The Belt and Road

China’s debt trap? The true story of Hambantota port

Illustration (Global Times/Luo Xuan)

The fate of Hambantota port, which the Sri Lankan government leased to a Chinese firm for 99 years, has been hotly debated since the launch of the Belt and Road Initiative (BRI).

Western experts and media have used the port as proof that China is using the BRI as a tool for creating a debt trap and gaining ownership of vital infrastructure.  

The proposed Hambantota port was expected to relieve pressure on the Colombo port and to provide services to ships that detour to secure services such as refueling, maintenance, logistics and buying provisions and medical supplies.

India was the first country Sri Lanka turned to for financial help to build Hambantota port. However, the request was rejected as India deemed the project commercially unviable.

When costs for the first phase were being discussed in 2006-07, Sri Lanka did try to seek a preferential loan from China, but China was unable to provide as funds were already dedicated to other projects at that time.

Sri Lankan officials instead negotiated a commercial rate based on the London InterBank Offered Rate (LIBOR), which was around 5.5 percent and rising. After many negotiations, Export-Import Bank of China eventually agreed to fund 85 percent of Hambantota port’s first phase construction with a 15-year commercial loan of $306 million at an interest rate of 6.3 percent, including a management fee of 0.3 percent.

Financing for phase two of the port of Hambantota was negotiated after the 2008 financial crisis, and the interest rate was much lower. The rate was around 2 percent when LIBOR was under 1 percent. The risk premium accorded to Sri Lanka was quite high at the time because of the ongoing civil conflict.

At no time did China put pressure on Sri Lanka to accept any specific terms or conditions, nor did they entice additional borrowing by offering low rates.

Sri Lanka Ports Authority (SLPA) operated the Hambantota port from 2012 to the end of 2014, a period that saw little traffic. Likewise, bunkering business failed to take off due to SLPA not having a strategic international partner.

Hambantota port was unable to generate sufficient revenue to meet its loan obligations due to inadequate governance, lack of commercial and industrial activities, and its inability to attract passing vessels to dock at the port. By the end of 2016, it suffered a total loss of $304 million.

There was a change of government in Sri Lanka in January 2015. The new administration suspended port operations, including bunkering. However, the four-year payment moratorium is coming to an end.

Amid mounting pressure to meet the IMF’s bailout terms and loan repayment obligations, the Sri Lankan government struck a public-private partnership (PPP) deal with China in July 2017. The PPP is not a debt-equity swap but fresh investment by China Merchants Port Holdings Co.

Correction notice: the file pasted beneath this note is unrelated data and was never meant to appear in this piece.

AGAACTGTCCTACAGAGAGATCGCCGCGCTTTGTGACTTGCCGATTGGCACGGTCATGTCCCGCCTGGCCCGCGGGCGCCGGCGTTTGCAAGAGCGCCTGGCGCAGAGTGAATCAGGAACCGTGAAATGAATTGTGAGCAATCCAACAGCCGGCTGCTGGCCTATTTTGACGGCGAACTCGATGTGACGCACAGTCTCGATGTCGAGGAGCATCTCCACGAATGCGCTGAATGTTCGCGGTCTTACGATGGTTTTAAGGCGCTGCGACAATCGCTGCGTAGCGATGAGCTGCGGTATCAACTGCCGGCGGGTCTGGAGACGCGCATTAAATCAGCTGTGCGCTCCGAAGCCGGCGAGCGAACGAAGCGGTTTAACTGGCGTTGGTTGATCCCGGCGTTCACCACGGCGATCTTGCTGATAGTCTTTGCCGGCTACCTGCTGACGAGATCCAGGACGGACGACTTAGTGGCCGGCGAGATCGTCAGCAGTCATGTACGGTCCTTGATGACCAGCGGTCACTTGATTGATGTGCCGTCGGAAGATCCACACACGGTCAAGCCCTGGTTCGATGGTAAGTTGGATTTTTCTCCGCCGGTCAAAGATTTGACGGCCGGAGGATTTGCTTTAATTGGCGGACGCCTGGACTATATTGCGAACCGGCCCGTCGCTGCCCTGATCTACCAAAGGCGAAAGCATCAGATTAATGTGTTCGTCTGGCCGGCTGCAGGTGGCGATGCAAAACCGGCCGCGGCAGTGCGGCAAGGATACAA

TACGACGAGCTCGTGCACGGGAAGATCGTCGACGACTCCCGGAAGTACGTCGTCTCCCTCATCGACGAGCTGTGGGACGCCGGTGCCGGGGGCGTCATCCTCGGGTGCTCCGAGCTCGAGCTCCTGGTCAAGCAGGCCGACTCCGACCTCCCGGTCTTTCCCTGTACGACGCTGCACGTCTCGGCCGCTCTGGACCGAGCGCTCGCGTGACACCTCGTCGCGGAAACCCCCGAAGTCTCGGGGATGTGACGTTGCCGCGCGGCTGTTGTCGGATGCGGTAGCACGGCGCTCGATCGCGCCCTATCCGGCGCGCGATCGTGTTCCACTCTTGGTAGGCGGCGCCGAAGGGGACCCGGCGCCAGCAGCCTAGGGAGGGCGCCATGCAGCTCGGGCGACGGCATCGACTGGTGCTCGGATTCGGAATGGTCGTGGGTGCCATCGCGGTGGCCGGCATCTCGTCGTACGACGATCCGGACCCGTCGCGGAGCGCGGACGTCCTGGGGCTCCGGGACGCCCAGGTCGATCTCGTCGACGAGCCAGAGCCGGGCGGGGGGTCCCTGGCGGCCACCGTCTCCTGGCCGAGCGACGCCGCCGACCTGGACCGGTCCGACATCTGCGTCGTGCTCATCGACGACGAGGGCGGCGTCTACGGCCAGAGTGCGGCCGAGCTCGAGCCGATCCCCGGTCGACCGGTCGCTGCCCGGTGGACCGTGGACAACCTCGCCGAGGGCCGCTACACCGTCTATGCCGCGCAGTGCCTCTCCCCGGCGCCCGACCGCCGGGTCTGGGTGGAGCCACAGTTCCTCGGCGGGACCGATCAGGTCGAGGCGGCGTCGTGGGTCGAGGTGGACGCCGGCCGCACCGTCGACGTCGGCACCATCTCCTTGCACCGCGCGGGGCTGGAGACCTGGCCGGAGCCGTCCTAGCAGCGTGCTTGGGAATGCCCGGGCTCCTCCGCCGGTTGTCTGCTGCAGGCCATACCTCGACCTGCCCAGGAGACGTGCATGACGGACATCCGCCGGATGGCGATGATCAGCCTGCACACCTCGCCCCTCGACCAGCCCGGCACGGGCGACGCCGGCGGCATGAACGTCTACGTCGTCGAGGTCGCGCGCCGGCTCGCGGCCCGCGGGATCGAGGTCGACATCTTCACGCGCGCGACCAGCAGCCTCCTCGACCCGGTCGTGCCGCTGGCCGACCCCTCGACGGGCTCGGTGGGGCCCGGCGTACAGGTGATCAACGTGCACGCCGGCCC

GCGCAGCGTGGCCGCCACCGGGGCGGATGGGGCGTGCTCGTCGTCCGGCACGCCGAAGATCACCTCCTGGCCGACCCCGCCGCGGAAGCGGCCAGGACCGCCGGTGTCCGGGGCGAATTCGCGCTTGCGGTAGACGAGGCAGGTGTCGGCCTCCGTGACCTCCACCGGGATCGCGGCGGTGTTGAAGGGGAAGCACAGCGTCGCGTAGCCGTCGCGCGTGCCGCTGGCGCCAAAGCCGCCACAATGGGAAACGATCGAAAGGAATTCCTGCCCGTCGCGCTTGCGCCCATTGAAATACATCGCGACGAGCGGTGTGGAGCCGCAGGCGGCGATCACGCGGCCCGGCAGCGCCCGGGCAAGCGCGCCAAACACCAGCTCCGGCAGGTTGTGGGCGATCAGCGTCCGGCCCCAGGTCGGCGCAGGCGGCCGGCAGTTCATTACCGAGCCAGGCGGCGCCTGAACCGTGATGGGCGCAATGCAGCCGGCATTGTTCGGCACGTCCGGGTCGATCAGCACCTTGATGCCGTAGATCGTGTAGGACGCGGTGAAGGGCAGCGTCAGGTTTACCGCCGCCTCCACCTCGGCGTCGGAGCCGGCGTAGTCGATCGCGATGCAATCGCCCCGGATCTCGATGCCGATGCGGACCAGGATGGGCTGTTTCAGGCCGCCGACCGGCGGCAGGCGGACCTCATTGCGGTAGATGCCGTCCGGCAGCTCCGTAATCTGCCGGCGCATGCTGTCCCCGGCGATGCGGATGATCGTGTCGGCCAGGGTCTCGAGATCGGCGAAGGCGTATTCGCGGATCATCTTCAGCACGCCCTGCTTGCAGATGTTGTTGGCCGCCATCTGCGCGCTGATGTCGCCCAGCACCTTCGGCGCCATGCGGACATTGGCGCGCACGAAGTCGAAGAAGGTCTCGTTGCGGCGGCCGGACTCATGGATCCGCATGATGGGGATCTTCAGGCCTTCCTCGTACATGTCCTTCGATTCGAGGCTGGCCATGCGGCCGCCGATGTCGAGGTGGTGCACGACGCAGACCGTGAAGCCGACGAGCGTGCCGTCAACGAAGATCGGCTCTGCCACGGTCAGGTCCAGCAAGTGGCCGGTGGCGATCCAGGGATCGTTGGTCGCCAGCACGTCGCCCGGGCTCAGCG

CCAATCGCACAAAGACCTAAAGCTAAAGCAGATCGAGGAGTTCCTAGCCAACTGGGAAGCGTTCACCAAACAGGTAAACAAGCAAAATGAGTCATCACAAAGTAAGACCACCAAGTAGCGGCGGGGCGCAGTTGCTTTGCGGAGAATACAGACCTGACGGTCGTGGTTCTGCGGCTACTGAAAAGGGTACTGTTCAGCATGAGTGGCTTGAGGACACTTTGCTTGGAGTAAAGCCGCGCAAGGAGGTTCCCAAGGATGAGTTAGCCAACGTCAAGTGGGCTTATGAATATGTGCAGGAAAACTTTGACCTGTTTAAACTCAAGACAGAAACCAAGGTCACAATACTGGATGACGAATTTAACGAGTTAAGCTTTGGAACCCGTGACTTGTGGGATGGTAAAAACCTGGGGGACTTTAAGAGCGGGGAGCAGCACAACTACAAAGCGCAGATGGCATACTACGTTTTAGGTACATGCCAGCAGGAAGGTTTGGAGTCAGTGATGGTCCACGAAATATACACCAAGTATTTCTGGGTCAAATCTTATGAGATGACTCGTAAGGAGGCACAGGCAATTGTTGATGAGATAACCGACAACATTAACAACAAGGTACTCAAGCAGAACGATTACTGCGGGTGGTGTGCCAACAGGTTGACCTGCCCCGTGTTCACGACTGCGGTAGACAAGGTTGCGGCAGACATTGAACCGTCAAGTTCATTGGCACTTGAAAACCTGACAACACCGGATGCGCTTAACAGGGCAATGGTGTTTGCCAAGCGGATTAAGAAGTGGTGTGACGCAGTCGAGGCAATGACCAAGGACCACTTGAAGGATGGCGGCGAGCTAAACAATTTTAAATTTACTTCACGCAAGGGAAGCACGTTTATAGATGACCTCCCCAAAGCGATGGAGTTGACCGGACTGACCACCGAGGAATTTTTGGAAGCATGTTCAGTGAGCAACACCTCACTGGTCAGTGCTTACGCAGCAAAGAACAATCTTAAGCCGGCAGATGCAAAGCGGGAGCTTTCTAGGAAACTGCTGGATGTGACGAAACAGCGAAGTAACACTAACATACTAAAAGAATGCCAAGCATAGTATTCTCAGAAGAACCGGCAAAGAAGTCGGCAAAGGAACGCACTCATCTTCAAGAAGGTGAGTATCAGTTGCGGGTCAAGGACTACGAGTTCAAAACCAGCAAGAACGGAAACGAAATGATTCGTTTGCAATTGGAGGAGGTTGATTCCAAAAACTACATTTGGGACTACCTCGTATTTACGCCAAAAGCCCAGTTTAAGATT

At no time did China intend to take the Hambantota port. It was the Sri Lankan government that requested China bail out the Hambantota port after it incurred heavy losses.

Under the concession agreement, Sri Lanka did not confer any special status to the operators, either in terms of extraterritorial rights or fiscal regime. Sri Lankan Police, Customs, Navy and Emigration officials manage all vessels, personnel and cargo in and out of the port.

China neither enticed nor compelled Sri Lanka to borrow money. Currently, Sri Lanka’s total sovereign debt stands at about $65 billion. China only accounts for $8.5 billion of the total foreign debt, of which Hambantota port is a mere $1.12 billion.

The Hambantota port’s failure is mainly because Sri Lanka is an emerging country lacking management skill and an international cooperation network. Once these issues are overcome, Hambantota port is expected to have a very bright future.

When its neighbor and multilateral development banks turned their backs, China provided the funding and built Hambantota port with good intentions. The process reflected the BRI spirit.

A New York Times article alleged that China lured Sri Lanka into a debt trap under the BRI. However, we now know that the port project began in 2007, while the BRI was launched in 2013, and lending was not tied to any strategy.

The BRI is an initiative proposed by China, but it benefits others, too. It aims to strengthen economic cooperation, promotes the free flow of production factors, and optimizes resource distribution. At the same time, the BRI has become a target of criticism from vested interests and those with ill intent. The story of Hambantota was twisted, and China got the blame.

(The author is a member of Pangoal’s Academic Committee, and deputy secretary general of the Belt and Road Research Center, Chinese Academy of Social Sciences.)

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